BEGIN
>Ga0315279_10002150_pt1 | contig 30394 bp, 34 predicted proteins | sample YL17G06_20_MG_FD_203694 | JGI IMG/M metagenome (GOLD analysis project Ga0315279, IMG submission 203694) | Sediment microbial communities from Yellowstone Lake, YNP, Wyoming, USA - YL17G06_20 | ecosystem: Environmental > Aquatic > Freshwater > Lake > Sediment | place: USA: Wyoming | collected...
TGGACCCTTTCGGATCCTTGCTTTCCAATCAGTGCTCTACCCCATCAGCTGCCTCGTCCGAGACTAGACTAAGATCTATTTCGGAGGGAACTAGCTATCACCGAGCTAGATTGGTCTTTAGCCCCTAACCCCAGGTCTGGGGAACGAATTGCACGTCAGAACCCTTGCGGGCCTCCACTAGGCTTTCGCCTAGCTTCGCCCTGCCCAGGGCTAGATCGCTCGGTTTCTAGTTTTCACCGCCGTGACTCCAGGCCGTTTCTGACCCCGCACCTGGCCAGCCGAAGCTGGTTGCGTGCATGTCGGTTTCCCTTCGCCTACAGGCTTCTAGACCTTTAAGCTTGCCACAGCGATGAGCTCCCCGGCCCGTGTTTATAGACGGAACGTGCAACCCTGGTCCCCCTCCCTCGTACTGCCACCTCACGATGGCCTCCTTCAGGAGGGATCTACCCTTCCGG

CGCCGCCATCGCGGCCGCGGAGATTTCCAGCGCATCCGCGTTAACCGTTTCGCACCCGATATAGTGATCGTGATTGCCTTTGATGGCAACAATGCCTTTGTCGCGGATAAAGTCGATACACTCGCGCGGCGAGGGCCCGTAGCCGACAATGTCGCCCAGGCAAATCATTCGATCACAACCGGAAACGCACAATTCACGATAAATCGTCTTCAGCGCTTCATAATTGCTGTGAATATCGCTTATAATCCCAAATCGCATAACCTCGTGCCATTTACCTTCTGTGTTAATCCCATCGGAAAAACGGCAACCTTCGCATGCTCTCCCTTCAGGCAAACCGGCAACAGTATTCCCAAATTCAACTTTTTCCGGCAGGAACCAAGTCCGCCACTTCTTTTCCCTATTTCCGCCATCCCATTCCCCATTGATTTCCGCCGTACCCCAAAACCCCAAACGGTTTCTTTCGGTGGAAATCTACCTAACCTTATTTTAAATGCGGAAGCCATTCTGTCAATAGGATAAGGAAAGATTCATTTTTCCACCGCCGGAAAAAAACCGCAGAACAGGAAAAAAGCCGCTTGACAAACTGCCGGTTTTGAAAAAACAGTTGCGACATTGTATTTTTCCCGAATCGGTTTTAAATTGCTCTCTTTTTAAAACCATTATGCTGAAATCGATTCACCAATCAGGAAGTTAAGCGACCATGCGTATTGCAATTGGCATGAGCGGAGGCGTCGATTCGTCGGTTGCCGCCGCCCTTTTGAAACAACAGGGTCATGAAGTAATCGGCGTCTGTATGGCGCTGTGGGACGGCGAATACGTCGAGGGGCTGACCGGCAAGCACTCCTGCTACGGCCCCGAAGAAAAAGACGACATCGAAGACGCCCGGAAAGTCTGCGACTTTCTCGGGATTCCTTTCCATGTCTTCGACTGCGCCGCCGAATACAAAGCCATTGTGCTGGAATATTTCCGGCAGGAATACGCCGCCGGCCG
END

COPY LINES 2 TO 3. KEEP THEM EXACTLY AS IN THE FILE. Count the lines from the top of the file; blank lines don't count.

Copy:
TGGACCCTTTCGGATCCTTGCTTTCCAATCAGTGCTCTACCCCATCAGCTGCCTCGTCCGAGACTAGACTAAGATCTATTTCGGAGGGAACTAGCTATCACCGAGCTAGATTGGTCTTTAGCCCCTAACCCCAGGTCTGGGGAACGAATTGCACGTCAGAACCCTTGCGGGCCTCCACTAGGCTTTCGCCTAGCTTCGCCCTGCCCAGGGCTAGATCGCTCGGTTTCTAGTTTTCACCGCCGTGACTCCAGGCCGTTTCTGACCCCGCACCTGGCCAGCCGAAGCTGGTTGCGTGCATGTCGGTTTCCCTTCGCCTACAGGCTTCTAGACCTTTAAGCTTGCCACAGCGATGAGCTCCCCGGCCCGTGTTTATAGACGGAACGTGCAACCCTGGTCCCCCTCCCTCGTACTGCCACCTCACGATGGCCTCCTTCAGGAGGGATCTACCCTTCCGG

CGCCGCCATCGCGGCCGCGGAGATTTCCAGCGCATCCGCGTTAACCGTTTCGCACCCGATATAGTGATCGTGATTGCCTTTGATGGCAACAATGCCTTTGTCGCGGATAAAGTCGATACACTCGCGCGGCGAGGGCCCGTAGCCGACAATGTCGCCCAGGCAAATCATTCGATCACAACCGGAAACGCACAATTCACGATAAATCGTCTTCAGCGCTTCATAATTGCTGTGAATATCGCTTATAATCCCAAATCGCATAACCTCGTGCCATTTACCTTCTGTGTTAATCCCATCGGAAAAACGGCAACCTTCGCATGCTCTCCCTTCAGGCAAACCGGCAACAGTATTCCCAAATTCAACTTTTTCCGGCAGGAACCAAGTCCGCCACTTCTTTTCCCTATTTCCGCCATCCCATTCCCCATTGATTTCCGCCGTACCCCAAAACCCCAAACGGTTTCTTTCGGTGGAAATCTACCTAACCTTATTTTAAATGCGGAAGCCATTCTGTCAATAGGATAAGGAAAGATTCATTTTTCCACCGCCGGAAAAAAACCGCAGAACAGGAAAAAAGCCGCTTGACAAACTGCCGGTTTTGAAAAAACAGTTGCGACATTGTATTTTTCCCGAATCGGTTTTAAATTGCTCTCTTTTTAAAACCATTATGCTGAAATCGATTCACCAATCAGGAAGTTAAGCGACCATGCGTATTGCAATTGGCATGAGCGGAGGCGTCGATTCGTCGGTTGCCGCCGCCCTTTTGAAACAACAGGGTCATGAAGTAATCGGCGTCTGTATGGCGCTGTGGGACGGCGAATACGTCGAGGGGCTGACCGGCAAGCACTCCTGCTACGGCCCCGAAGAAAAAGACGACATCGAAGACGCCCGGAAAGTCTGCGACTTTCTCGGGATTCCTTTCCATGTCTTCGACTGCGCCGCCGAATACAAAGCCATTGTGCTGGAATATTTCCGGCAGGAATACGCCGCCGGCCG